So you guys have two DVDs in the works. Is that a contractual thing or do you just really like that format?
One is under contract. Basically what happened is, we signed a contract with Eulogy, we agreed to edit a DVD for them, however there was miscommunication. We weren't aware we couldn't use copyrighted material, which makes sense now but, you know, [as a] younger band you don't think. There are some songs in there that are copyrighted, [so] by law they can't put the DVD out; they'd be sued. We have to obtain clearance to use them. That's the Work in Progress DVD; I worked with everyone helping brainstorm ideas for it. We edited that all ourselves, [and it] should hopefully come out by the end of the year. It's a look back at 2006, a 'making of' the music video, the recording sessions for Mutiny!, all the touring we did, a ton of joke shit… There's so much goof-off stuff in that video, and that's what I loved about it most: [Fans] will see how we are as people. The other one is a live DVD. What happens is, Eulogy is not really willing to put out the copyrighted material, [but] we have to fulfill that contract, so we decided to do a live DVD. The focus on this is kind of where it was lacking in Work in Progress; we want it to show how we are live, and [have it be] a really fan/band interactive thing -- there's a barrier, but there is no barrier [jokingly taps temple, chortling]. Like, Beastie Boys did this video [called] I Filmed It--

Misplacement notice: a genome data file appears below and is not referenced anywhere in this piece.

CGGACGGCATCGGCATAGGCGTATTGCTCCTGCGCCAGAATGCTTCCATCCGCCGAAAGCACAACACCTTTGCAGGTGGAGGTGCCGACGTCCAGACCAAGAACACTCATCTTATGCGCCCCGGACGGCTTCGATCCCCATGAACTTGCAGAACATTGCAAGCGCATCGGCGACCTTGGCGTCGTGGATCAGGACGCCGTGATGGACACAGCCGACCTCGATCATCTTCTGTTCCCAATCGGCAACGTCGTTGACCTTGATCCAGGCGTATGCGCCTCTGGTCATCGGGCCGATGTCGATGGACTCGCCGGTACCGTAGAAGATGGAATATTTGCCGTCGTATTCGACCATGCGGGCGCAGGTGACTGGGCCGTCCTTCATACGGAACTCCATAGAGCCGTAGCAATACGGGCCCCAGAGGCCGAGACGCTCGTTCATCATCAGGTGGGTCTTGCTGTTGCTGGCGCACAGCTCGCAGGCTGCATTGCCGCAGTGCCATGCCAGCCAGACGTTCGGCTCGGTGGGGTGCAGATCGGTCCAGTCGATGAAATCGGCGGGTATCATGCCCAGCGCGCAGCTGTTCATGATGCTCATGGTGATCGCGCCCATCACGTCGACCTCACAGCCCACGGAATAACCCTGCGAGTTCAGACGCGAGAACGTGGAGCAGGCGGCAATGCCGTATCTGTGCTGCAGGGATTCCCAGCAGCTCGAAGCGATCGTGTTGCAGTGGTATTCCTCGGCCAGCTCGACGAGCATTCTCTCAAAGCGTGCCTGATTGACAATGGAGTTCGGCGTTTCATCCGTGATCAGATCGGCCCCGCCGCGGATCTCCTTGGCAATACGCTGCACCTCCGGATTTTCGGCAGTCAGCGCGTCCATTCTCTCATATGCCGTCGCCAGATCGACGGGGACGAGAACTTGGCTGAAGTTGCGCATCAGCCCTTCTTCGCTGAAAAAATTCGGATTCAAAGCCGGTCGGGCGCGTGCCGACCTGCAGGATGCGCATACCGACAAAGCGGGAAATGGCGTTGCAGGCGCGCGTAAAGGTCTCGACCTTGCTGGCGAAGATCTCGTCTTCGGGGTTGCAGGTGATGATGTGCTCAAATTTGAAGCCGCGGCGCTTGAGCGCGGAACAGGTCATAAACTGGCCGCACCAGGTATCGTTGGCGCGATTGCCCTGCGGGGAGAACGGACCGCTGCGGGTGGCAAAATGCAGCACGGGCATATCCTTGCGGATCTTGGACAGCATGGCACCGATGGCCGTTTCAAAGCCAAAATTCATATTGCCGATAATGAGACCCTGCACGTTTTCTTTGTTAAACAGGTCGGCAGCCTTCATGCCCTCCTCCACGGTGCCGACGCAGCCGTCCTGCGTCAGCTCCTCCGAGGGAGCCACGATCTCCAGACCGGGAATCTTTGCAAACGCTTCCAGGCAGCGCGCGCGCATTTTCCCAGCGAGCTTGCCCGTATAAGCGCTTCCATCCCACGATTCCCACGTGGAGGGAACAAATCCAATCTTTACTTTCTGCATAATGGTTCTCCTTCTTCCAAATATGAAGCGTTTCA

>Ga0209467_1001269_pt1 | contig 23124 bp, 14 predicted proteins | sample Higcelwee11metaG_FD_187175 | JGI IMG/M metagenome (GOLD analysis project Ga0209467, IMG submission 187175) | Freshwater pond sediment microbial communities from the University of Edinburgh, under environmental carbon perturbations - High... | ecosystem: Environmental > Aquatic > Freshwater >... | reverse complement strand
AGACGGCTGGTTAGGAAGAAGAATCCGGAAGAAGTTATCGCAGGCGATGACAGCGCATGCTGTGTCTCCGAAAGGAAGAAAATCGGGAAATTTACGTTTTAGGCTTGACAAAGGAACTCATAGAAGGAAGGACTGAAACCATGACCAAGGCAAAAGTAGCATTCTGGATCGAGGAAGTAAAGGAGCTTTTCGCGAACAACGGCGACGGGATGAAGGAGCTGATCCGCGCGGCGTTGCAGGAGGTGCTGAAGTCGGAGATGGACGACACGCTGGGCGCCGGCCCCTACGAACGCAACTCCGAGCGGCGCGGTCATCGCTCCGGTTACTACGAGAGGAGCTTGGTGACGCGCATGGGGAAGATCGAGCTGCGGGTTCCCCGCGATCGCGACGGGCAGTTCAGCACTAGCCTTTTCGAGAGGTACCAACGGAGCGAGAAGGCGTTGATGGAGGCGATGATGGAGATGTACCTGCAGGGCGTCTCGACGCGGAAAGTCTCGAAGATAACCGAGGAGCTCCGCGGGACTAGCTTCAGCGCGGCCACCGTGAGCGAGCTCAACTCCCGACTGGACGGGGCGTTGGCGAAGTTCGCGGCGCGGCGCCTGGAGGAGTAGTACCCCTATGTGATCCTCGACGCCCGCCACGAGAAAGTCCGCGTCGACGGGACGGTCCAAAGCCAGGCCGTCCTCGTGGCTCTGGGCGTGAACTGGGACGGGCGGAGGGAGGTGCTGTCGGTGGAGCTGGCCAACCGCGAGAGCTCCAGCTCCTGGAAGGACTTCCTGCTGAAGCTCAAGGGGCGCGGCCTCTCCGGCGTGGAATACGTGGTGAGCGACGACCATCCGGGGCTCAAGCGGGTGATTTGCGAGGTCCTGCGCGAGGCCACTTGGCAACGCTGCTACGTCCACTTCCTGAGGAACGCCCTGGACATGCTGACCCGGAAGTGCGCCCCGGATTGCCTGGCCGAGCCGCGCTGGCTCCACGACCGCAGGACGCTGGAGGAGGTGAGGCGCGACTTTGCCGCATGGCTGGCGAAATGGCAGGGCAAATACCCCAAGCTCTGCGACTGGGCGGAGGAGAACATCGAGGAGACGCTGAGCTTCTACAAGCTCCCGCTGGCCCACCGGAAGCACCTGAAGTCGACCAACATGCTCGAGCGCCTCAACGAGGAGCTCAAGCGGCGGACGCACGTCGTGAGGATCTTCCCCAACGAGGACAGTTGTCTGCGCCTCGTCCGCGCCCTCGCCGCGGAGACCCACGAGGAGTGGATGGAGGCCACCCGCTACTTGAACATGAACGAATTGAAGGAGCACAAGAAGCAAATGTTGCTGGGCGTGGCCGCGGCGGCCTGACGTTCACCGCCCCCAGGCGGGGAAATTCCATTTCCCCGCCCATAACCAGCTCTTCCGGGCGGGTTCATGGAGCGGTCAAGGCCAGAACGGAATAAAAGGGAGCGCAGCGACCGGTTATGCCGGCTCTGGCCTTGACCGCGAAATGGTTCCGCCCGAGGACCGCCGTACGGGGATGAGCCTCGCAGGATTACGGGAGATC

Yeah, it was called I Fucking Filmed That! or something-- [Ed.'s Note: It's called Awesome: I Fuckin' Shot That!.]
Yeah, something like that; they passed out cameras [to audience members]. From now until the March 27th date on this tour, we're asking kids to film their day, and what they do…
Yeah, I read about that [online].
Cool, yeah, that's what's goin' on: behind the scenes. It gives it more of a real thing, because it's like, obviously we live those lives when we're not touring. We go to shows, we hold up 9-to-5 jobs, we go to school… Plus, it's just cool to incorporate kids who are into our band. So yeah, two DVDs, and hopefully that one should come out this summer in time for Warped Tour.